Bottlenose dolphins swim ahead of the bow of a boat off the southern California coast on January 30, 2012 near DRY 30: ana Point, California.
Credit: David McNew

Math-challenged, beware: dolphins may be better at complex nonlinear mathematics than you are, reported Discovery News.

We've always known that dolphins are unnervingly intelligent. Now, a study has revealed that dolphins may be using complex mathematics when using their built-in sonar to hunt for food. 

A paper published in the Royal Society of A Journal concluded that dolphin's sonar abilities may be bolstered by the animal's ability to benefit from nonlinear mathematics. These functions include addition, subtraction, multiplication and the calculation of ratios, says Discovery News. 

Lead author Timothy Leighton of the University of Southampton's Institute of Sound and Vibration Research was inspired to carry out the study after watching an episode of Discovery's Blue Planet documentary, Discovery News reported, where he realized even the best man-made sonar couldn't operate correctly in the bubble nets dolphins create to confound prey.

"These dolphins were either 'blinding' their most spectacular sensory apparatus when hunting -- which would be odd, though they still have sight to reply on -- or they have a sonar that can do what human sonar cannot…Perhaps they have something amazing," Leighton told Discovery News. 

The answer to Leighton's conundrum? Math - and not particularly simple math. The dolphins send out pulses that vary in amplitude, Discovery News reported, and the animals must perform a variety of calculations - including ratios and multiplication - so that they can "see" prey.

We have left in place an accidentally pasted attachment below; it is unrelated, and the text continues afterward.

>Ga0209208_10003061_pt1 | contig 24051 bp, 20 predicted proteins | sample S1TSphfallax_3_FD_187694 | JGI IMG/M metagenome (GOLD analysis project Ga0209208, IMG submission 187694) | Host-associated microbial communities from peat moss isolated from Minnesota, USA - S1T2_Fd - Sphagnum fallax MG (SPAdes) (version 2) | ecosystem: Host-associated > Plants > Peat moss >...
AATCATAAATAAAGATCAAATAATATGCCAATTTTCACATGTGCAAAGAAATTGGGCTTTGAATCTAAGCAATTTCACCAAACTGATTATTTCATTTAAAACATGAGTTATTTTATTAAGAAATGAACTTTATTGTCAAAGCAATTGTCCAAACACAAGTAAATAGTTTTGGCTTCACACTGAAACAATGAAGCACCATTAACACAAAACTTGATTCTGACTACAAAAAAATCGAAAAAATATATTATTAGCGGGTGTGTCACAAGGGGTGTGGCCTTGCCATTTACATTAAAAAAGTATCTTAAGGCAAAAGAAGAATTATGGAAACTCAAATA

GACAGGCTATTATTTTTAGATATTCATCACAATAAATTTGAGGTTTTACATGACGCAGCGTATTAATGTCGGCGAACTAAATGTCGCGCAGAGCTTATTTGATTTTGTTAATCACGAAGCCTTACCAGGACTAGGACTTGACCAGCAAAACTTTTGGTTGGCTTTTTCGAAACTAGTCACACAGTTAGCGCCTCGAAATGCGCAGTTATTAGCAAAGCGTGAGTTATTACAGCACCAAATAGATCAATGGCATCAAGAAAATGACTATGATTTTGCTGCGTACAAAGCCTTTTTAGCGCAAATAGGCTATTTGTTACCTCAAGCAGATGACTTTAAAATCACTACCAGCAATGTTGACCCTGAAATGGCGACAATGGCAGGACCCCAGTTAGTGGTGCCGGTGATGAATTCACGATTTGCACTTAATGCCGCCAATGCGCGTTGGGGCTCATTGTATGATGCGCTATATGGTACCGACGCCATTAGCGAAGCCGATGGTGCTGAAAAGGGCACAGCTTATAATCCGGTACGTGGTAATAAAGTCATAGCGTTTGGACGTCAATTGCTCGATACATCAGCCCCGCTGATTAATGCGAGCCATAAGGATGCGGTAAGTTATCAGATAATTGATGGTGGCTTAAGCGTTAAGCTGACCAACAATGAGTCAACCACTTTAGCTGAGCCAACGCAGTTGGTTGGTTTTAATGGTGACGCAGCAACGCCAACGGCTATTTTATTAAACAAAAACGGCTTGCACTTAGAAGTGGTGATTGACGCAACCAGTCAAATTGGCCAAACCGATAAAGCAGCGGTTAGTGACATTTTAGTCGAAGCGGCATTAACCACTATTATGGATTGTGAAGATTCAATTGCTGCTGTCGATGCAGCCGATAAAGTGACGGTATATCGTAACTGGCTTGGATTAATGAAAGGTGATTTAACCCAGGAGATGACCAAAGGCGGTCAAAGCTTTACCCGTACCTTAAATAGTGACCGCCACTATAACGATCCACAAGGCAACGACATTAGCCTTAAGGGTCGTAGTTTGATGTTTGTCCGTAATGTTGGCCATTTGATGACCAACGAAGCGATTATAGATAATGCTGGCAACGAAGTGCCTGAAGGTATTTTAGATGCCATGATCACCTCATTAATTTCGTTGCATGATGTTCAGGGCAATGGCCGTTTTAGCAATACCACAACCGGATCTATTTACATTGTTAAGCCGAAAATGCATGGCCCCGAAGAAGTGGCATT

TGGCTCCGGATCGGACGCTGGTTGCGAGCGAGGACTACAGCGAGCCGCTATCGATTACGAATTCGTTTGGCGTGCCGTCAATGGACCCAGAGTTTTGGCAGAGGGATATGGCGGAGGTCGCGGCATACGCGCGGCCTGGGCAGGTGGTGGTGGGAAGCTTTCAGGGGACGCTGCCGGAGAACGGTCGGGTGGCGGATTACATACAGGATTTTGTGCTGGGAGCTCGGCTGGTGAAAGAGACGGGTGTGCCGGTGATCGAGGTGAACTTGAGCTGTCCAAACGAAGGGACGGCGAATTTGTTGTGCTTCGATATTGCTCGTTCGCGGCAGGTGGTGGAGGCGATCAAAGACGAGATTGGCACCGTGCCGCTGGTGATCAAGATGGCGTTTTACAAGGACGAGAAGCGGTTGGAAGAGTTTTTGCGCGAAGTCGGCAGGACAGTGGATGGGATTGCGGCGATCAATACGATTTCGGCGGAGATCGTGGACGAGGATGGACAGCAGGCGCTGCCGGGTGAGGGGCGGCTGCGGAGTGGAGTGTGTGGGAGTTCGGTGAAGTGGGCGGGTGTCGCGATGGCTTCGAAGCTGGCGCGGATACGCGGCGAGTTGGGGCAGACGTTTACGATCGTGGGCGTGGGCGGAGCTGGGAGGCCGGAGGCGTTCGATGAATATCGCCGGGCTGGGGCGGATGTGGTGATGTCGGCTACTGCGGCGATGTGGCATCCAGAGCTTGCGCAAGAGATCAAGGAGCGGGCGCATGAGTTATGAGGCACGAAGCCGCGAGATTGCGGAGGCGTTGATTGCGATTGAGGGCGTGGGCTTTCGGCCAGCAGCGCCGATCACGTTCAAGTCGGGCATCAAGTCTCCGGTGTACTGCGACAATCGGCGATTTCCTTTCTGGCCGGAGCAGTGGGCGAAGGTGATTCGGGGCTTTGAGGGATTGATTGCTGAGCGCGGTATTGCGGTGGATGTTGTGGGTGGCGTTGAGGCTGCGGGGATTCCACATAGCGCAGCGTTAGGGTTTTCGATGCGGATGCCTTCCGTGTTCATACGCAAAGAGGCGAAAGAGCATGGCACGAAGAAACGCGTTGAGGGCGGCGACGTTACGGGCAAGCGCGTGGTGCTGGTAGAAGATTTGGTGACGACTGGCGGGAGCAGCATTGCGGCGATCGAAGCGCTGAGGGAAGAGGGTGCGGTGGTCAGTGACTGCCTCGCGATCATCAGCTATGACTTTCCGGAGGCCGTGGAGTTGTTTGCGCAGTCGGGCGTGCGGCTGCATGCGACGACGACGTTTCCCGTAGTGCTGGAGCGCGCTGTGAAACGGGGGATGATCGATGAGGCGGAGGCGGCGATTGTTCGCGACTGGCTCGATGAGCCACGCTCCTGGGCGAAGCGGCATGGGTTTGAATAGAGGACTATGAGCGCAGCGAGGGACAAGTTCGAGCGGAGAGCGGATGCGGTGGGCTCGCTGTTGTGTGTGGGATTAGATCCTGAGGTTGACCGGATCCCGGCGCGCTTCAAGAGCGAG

Although further tests need to be carried out before dolphin math skills can be fully confirmed, Discovery says, the study provides interesting insight in the possibilities of animal intelligence. 

The research may also have implications for human-manufactured sonar systems, reported DailyTech in 2010. Leighton and his team studied dolphins sonar techniques to create shallow-water sonar technology that isn't confounded by bubbly conditions.

 To remedy poor detection in bubbly waters, Leighton and his team created a new sonar technique called twin inverted pulse sonar, or TWIPS.

DailyTech reports that "TWIPS' design consists of trains of twinned pairs of sound pulses where the first pulse of each pair has a waveform that is an inverted duplicate of that of its twin," duplicating the complex techniques dolphins use to overcome bubble obstacles. 

TWIPS could be of great use in identifying marine sediments, in manufacturing, and in harbor protection, DailyTech has said


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